I single out Evan here because, with his entrance, everything else seems to fall after him. The plot about who or what the Others actually are is revealed with the military being the real threat, a twist so weak and telegraphed that I’m not even bothering with a spoiler tag at this point. What makes this feel like an even bigger misstep is that, with how the prologue plays out, there was a chance for this film to actually take some risks with its morality and not play out as one-sided as all the others do. No such luck there, unfortunately. Their plan, for as needlessly elaborate as it is, seems to be known by every character in the film for seemingly no reason other than the plot requires them to. It ends up involving child soldiers, where what I suspect was meant to be commentary on childhood innocence involving violence is delivered with an anvil drop, thanks to their firefights being shown through ‘Shooting Gallery FMV Game’ vision. Actually, speaking of Little Weapons, for as much as this film wants to push the dark and disturbing button with its plot and character actions, this has got to be one of the weakest apocalypses I have seen in quite some time. The notions of taking another human’s life and not knowing who can be trusted? They get brought up and then never given the chance to grow into anything that can bear fruit. No paranoid atmosphere is reached, no sheer anguish is shown, no genuine emotion is portrayed in reaction to what goes on. It only seems to be bringing them up because it has to.

And speaking of this film doing what it feels it has to, these writers have a very limited skill set to pull from. This becomes increasingly obvious by how much the film ends up repeating its own scenes and explanations. For example, we get a scene between Zombie (Nick Robinson) and Ringer (Maika Monroe) which is meant to show sexual tension through self-defence training, and then Cassie and Evan do the same thing right after. Every scene that is meant to show off some semblance of nuance is repeated twice, and that’s if it has any potential value to it. If it’s Sam’s teddy bear, then we get constant ‘symbolic’ shots throughout the entire film. We get it, lost innocence, would you move on already?! Oh, and let’s not forget all the trite observations about humanity and “what it means to be human”; because we haven’t seen this in literally every other Body Snatcher film ever made! For all of its talk about hope and, from the Others’ point of view, our capacity for genocide, it reaches utter cheesedom when Evan starts talking about love, as if any character in this film is capable of portraying something complex.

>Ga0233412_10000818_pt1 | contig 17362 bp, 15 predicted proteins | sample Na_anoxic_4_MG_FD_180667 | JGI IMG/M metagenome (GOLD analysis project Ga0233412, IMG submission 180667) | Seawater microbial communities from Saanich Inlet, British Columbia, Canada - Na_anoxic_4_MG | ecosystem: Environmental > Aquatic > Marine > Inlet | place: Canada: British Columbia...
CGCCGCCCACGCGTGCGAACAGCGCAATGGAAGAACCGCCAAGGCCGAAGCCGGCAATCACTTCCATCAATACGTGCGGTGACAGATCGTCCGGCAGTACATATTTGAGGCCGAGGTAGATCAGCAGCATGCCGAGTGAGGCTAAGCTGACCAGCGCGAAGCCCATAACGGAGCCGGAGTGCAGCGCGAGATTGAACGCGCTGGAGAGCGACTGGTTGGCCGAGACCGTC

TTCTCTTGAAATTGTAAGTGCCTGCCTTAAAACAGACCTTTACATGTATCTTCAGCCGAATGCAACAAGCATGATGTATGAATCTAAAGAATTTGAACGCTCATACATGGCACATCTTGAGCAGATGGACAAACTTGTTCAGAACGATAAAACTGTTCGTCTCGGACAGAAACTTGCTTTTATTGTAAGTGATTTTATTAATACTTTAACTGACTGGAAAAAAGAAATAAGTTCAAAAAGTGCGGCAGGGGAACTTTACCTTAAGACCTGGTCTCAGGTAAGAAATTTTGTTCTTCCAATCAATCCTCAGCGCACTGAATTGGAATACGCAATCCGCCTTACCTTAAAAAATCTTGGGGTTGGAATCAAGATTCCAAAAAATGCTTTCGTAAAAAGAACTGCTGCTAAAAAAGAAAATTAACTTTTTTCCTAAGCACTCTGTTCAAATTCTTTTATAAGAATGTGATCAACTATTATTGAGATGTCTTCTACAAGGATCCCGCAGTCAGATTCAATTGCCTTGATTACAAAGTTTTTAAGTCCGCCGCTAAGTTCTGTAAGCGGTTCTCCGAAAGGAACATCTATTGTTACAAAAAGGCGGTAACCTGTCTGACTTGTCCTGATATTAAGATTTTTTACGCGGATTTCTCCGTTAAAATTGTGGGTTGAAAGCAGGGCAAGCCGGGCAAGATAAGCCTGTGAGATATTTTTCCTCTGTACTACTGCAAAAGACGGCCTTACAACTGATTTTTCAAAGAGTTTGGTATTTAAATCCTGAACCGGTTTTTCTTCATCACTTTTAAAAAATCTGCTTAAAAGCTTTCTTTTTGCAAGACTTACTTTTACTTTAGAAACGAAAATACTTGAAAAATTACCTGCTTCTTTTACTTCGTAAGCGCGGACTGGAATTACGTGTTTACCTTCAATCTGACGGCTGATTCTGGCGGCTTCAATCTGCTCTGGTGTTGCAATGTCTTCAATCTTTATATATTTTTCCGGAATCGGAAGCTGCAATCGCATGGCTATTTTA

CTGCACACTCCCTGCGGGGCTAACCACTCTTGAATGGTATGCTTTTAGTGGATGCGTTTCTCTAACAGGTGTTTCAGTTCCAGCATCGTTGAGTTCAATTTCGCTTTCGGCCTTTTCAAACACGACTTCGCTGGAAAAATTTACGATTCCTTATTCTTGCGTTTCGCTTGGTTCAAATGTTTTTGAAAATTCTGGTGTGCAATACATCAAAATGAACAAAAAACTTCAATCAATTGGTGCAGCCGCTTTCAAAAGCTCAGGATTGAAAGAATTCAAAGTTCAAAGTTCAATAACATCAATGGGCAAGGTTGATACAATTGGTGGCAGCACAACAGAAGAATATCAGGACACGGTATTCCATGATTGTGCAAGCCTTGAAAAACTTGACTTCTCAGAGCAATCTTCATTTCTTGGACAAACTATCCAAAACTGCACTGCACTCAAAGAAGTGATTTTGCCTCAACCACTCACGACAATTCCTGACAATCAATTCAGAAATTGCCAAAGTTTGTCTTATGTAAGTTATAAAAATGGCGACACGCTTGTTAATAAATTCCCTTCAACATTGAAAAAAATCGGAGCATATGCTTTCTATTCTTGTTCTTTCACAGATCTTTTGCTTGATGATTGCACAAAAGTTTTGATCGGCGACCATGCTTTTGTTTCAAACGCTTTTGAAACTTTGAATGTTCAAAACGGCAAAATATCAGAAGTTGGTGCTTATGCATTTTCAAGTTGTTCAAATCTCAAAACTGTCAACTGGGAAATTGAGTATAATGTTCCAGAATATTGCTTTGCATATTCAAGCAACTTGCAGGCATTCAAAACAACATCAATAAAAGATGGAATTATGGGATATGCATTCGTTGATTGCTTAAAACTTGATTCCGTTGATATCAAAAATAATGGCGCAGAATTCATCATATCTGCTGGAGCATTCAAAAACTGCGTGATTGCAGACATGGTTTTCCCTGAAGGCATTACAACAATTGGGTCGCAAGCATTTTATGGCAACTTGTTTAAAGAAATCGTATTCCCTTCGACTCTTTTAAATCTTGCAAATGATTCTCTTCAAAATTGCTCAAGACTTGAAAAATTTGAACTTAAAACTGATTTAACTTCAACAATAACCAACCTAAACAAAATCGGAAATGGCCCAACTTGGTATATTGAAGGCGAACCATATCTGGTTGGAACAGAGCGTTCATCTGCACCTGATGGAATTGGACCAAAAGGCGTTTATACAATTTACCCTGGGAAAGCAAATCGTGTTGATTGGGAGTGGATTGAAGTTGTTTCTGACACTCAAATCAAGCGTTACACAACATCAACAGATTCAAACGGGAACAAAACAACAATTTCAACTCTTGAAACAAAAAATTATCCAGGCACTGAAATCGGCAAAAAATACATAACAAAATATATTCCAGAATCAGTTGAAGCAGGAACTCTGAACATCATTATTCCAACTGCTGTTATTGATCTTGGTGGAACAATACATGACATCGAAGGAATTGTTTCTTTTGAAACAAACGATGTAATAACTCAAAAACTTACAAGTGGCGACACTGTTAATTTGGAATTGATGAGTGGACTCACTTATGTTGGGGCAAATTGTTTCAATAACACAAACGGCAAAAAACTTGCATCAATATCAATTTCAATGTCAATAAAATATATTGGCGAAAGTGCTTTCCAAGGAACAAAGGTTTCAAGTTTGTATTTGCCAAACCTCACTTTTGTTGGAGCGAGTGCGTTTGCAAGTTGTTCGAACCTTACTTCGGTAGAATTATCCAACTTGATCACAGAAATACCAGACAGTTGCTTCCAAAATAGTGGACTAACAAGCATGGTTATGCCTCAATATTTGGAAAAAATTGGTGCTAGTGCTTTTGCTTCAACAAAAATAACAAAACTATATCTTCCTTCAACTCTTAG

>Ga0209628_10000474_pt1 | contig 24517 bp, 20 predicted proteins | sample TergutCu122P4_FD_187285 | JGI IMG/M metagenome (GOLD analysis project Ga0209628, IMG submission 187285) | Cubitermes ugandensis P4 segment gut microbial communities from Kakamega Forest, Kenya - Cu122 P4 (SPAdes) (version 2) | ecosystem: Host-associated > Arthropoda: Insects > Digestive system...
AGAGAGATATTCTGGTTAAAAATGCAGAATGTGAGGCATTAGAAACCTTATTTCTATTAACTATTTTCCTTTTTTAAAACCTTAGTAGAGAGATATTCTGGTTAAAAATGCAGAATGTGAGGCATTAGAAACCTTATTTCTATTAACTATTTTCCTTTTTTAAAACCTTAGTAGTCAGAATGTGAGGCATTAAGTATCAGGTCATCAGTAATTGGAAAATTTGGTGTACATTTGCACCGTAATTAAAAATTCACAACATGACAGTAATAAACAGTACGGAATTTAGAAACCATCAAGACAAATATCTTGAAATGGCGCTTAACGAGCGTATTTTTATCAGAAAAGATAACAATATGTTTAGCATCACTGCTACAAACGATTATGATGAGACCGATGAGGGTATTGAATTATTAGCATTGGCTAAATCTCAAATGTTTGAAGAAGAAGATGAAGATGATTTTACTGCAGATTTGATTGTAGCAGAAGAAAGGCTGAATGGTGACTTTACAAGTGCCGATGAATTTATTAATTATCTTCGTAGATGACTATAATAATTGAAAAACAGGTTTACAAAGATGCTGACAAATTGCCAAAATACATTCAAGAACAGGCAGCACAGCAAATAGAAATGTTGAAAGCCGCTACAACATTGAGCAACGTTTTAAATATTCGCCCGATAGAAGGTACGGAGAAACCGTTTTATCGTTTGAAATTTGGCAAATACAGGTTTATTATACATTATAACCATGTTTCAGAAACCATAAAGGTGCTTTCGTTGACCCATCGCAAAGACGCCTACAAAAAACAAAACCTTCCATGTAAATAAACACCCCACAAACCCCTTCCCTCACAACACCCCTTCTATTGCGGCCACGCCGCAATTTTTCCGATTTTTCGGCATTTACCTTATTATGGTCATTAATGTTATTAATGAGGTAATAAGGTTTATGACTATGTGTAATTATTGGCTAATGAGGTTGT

All in all, what starts out as a bland but kind of promising post-apocalyptic story turns into one of the goofiest and heaviest-handed human genocides I’ve seen in a long time. Moretz is literally the only actor who seems to be trying in the entire cast, the writing hits unintentional comedy more times than it ever touches suspense and the attempts at creating said suspense pull from a very sparse toolbox that just ends up with the film constantly repeating itself. It’s worse than Sisters, as this appears to have all signs of genuine effort stripped from it given how half-arsed this turned out. However, since it still had some okay acting and unintentional laughs, it still brings more entertainment value than Point Break.